{‘a’: ‘h’, ‘b’: ‘i’, ‘c’: ‘j’, ‘d’: ‘k’, ‘e’: ‘l’, ‘f’: ‘m’, ‘g’: ‘n’, ‘h’: ‘o’, ‘i’: ‘p’, ‘j’: ‘q’, ‘k’: ‘r’, ‘l’: ‘s’, ‘m’: ‘t’, ‘n’: ‘u’, ‘o’: ‘v’, ‘p’: ‘w’, ‘q’: ‘x’, ‘r’: ‘y’, ‘s’: ‘z’, ‘t’: ‘a’, ‘u’: ‘b’, ‘v’: ‘c’, ‘w’: ‘d’, ‘x’: ‘e’, ‘y’: ‘f’, ‘z’: ‘g’, ‘A’: ‘H’, ‘B’: ‘I’, ‘C’: ‘J’, ‘D’: ‘K’, ‘E’: ‘L’, ‘F’: ‘M’, ‘G’: ‘N’, ‘H’: ‘O’, ‘I’: ‘P’, ‘J’: ‘Q’, ‘K’: ‘R’, ‘L’: ‘S’, ‘M’: ‘T’, ‘N’: ‘U’, ‘O’: ‘V’, ‘P’: ‘W’, ‘Q’: ‘X’, ‘R’: ‘Y’, ‘S’: ‘Z’, ‘T’: ‘A’, ‘U’: ‘B’, ‘V’: ‘C’, ‘W’: ‘D’, ‘X’: ‘E’, ‘Y’: ‘F’, ‘Z’: ‘G’}


Remember that dictionaries are unordered collections. The key/value pairs in your results might be in a different order than the examples, and that is OK.

Part 2: Code and Decode Messages

Now that your Part 1 functions all work, you are ready to create coded messages! Before you dive in, however, remove any print statements you used to test those functions.

The encrypt_with_shift Function

  1. Define the function encrypt_with_shift(text, shift). The text parameter accepts a string and shift accepts an integer. text will be the message to convert to code, and shift will be the number of spaces to shift each letter in the alphabet.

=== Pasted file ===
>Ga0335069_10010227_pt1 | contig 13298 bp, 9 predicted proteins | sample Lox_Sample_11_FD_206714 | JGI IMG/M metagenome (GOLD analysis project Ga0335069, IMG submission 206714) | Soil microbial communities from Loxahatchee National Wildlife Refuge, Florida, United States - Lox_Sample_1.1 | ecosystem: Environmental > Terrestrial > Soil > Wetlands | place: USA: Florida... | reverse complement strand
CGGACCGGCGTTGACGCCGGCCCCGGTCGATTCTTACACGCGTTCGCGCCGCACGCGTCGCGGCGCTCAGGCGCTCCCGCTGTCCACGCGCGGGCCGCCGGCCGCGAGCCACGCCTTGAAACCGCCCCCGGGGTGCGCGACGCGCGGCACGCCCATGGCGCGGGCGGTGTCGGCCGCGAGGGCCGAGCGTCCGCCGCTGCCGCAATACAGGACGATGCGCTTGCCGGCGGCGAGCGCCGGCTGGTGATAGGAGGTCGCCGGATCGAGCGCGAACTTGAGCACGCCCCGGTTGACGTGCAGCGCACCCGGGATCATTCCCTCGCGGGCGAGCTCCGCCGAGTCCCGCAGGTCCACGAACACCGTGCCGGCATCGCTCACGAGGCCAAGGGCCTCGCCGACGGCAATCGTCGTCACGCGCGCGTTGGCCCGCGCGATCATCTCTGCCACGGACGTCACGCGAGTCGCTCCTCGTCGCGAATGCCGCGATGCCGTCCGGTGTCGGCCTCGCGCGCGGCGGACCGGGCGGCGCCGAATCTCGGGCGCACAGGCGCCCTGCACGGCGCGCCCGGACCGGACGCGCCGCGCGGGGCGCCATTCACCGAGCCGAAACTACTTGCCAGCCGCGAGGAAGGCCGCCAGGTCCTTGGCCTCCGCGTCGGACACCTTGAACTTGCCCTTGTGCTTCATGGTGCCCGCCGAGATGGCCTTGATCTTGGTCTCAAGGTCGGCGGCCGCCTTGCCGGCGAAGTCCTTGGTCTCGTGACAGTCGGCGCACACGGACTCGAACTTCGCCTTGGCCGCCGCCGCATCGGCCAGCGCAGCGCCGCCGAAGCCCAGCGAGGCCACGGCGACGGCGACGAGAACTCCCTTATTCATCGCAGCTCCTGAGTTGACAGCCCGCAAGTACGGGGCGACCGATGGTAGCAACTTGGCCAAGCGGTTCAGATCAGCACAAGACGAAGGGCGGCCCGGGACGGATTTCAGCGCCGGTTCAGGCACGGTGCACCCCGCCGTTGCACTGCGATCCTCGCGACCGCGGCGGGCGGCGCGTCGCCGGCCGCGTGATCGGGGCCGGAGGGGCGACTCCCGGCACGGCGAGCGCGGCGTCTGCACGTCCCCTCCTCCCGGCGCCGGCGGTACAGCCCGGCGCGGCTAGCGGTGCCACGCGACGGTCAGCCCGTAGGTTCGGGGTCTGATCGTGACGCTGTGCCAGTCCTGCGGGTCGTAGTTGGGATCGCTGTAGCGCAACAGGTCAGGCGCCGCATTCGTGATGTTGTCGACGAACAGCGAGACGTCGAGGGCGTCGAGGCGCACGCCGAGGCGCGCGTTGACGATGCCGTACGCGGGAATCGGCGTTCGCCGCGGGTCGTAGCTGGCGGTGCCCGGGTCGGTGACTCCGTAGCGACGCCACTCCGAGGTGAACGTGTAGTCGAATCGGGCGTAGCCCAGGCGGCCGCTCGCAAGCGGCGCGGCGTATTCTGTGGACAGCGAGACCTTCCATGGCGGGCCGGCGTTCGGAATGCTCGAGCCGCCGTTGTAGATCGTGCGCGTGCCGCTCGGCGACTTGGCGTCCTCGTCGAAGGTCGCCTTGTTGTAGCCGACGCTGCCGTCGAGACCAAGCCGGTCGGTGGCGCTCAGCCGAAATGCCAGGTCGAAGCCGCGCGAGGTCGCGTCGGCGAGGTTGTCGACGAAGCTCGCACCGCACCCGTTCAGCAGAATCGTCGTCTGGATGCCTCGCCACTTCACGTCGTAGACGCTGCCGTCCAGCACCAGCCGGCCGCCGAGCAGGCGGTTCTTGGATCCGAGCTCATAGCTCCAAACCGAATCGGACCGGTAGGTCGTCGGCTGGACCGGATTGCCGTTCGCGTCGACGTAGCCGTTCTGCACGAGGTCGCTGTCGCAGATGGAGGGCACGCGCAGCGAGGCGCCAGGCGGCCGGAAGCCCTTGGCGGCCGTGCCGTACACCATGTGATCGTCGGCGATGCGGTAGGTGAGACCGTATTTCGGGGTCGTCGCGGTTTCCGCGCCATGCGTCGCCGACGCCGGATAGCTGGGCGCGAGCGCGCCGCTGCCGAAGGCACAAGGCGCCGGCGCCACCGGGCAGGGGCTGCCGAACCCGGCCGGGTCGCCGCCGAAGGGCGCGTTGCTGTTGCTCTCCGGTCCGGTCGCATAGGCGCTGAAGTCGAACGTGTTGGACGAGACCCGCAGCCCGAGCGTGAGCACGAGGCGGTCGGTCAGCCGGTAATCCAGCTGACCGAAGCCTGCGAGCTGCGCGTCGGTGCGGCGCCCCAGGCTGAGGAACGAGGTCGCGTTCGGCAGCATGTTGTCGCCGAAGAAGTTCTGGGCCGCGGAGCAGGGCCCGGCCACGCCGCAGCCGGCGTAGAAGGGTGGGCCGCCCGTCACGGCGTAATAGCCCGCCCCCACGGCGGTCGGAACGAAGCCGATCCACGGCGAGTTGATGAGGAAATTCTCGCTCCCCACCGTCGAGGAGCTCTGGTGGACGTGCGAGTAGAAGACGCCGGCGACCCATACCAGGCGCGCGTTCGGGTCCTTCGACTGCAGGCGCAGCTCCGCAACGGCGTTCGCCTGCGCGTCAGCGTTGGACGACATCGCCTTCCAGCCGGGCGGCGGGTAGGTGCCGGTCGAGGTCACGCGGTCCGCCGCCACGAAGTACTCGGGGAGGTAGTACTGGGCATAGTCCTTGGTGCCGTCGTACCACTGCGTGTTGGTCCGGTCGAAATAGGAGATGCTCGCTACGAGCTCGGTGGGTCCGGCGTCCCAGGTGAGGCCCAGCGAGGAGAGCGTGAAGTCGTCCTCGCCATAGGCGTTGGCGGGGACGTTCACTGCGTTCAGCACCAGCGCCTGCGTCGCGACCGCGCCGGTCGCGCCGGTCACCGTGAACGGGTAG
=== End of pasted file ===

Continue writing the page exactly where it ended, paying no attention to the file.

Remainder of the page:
2. Just in case no shift value gets sent to the function, set its default value to be 1.

  3. Inside the function, call build_code_dict and use shift as the argument. Assign the returned dictionary to a variable.

  4. Use the accumulator pattern to build up the coded message.

    1. Define a variable to hold the coded message.

    2. Loop through each character in text.

    3. If the character is a key in the code dictionary, add its value to the coded message. If the character is NOT a key in the dictionary, add the original character to the message.

  5. Return the final, coded message.

The decrypt Function

The encrypt_with_shift function codes a message by shifting all of the letters to the right in the alphabet. To translate a coded message back into clear text, you must shift the letters to the left the same number of steps.